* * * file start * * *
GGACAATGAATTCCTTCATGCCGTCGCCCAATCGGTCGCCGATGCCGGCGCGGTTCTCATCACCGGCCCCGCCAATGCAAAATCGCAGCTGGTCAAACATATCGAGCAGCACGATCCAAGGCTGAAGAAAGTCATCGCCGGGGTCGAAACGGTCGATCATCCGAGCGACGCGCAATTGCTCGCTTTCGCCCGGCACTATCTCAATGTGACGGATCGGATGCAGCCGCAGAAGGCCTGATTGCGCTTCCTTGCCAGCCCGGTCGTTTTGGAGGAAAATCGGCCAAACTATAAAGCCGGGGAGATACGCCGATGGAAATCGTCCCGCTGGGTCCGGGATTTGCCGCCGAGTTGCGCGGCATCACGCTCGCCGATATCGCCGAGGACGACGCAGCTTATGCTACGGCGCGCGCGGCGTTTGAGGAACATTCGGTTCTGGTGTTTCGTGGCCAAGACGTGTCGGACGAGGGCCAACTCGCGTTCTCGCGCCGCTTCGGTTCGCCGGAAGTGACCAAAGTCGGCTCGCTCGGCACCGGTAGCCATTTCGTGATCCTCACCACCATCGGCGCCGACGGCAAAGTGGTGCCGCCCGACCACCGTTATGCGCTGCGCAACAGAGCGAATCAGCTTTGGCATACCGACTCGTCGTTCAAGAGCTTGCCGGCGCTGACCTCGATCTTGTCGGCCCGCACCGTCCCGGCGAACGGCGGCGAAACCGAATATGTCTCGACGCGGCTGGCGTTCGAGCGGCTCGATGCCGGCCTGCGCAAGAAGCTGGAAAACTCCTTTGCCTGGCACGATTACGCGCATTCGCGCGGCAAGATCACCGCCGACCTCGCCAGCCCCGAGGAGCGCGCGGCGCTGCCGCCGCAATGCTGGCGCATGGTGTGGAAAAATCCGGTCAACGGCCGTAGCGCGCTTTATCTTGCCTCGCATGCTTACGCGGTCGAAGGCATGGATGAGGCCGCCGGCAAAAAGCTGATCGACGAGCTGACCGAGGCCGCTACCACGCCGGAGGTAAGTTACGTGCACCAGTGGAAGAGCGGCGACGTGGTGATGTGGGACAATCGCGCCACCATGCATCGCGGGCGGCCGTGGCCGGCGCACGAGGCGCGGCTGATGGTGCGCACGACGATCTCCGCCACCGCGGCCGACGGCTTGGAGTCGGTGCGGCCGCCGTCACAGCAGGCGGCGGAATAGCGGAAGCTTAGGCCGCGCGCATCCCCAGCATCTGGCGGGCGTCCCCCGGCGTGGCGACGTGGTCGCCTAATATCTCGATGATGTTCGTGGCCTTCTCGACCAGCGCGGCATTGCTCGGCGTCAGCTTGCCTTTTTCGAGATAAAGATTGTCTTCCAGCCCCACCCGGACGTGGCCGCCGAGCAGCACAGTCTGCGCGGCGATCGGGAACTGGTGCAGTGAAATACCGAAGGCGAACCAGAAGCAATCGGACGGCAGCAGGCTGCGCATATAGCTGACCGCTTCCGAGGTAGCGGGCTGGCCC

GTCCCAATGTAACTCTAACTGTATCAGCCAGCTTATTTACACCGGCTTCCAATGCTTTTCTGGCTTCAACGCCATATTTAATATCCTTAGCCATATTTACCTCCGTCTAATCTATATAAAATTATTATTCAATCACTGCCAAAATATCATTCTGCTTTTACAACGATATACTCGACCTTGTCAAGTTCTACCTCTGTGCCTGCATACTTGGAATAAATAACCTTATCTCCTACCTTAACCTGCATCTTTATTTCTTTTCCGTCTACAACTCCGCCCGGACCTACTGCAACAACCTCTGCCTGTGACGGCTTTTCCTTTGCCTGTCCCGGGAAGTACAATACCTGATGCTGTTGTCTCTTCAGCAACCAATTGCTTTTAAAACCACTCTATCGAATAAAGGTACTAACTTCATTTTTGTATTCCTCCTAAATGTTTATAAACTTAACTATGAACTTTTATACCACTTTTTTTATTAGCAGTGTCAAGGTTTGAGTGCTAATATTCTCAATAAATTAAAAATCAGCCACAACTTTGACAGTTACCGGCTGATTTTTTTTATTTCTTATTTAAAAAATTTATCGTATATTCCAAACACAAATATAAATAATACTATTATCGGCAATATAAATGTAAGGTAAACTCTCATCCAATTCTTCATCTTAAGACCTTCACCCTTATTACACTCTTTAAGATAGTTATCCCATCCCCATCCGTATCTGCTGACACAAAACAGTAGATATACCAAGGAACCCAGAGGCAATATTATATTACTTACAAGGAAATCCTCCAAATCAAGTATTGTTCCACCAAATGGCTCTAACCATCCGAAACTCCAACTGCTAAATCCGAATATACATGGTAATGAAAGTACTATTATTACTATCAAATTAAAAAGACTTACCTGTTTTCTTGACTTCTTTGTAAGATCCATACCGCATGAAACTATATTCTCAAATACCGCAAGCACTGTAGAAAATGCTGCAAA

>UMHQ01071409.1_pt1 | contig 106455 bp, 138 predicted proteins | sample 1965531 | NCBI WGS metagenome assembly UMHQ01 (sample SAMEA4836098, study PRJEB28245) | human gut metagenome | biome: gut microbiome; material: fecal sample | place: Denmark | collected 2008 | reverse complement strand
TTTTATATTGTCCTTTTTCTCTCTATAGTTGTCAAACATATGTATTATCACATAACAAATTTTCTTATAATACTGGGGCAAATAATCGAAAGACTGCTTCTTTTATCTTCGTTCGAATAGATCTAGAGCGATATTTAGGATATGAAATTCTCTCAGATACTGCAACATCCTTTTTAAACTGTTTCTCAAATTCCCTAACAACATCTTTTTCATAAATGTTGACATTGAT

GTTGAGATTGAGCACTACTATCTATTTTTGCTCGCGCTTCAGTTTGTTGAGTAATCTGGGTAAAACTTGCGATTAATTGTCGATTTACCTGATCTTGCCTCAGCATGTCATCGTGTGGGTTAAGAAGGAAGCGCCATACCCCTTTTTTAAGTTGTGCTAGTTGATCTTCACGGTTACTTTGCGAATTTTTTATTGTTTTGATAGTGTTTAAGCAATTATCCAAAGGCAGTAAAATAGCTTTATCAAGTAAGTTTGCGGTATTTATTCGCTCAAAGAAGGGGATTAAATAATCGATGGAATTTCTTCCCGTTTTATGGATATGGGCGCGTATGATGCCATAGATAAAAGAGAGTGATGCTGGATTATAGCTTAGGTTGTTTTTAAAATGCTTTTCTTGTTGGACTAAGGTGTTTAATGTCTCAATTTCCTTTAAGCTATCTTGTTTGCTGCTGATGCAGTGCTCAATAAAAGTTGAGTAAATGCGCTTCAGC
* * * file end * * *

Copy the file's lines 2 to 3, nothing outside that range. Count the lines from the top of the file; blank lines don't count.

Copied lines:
GTCCCAATGTAACTCTAACTGTATCAGCCAGCTTATTTACACCGGCTTCCAATGCTTTTCTGGCTTCAACGCCATATTTAATATCCTTAGCCATATTTACCTCCGTCTAATCTATATAAAATTATTATTCAATCACTGCCAAAATATCATTCTGCTTTTACAACGATATACTCGACCTTGTCAAGTTCTACCTCTGTGCCTGCATACTTGGAATAAATAACCTTATCTCCTACCTTAACCTGCATCTTTATTTCTTTTCCGTCTACAACTCCGCCCGGACCTACTGCAACAACCTCTGCCTGTGACGGCTTTTCCTTTGCCTGTCCCGGGAAGTACAATACCTGATGCTGTTGTCTCTTCAGCAACCAATTGCTTTTAAAACCACTCTATCGAATAAAGGTACTAACTTCATTTTTGTATTCCTCCTAAATGTTTATAAACTTAACTATGAACTTTTATACCACTTTTTTTATTAGCAGTGTCAAGGTTTGAGTGCTAATATTCTCAATAAATTAAAAATCAGCCACAACTTTGACAGTTACCGGCTGATTTTTTTTATTTCTTATTTAAAAAATTTATCGTATATTCCAAACACAAATATAAATAATACTATTATCGGCAATATAAATGTAAGGTAAACTCTCATCCAATTCTTCATCTTAAGACCTTCACCCTTATTACACTCTTTAAGATAGTTATCCCATCCCCATCCGTATCTGCTGACACAAAACAGTAGATATACCAAGGAACCCAGAGGCAATATTATATTACTTACAAGGAAATCCTCCAAATCAAGTATTGTTCCACCAAATGGCTCTAACCATCCGAAACTCCAACTGCTAAATCCGAATATACATGGTAATGAAAGTACTATTATTACTATCAAATTAAAAAGACTTACCTGTTTTCTTGACTTCTTTGTAAGATCCATACCGCATGAAACTATATTCTCAAATACCGCAAGCACTGTAGAAAATGCTGCAAA

>UMHQ01071409.1_pt1 | contig 106455 bp, 138 predicted proteins | sample 1965531 | NCBI WGS metagenome assembly UMHQ01 (sample SAMEA4836098, study PRJEB28245) | human gut metagenome | biome: gut microbiome; material: fecal sample | place: Denmark | collected 2008 | reverse complement strand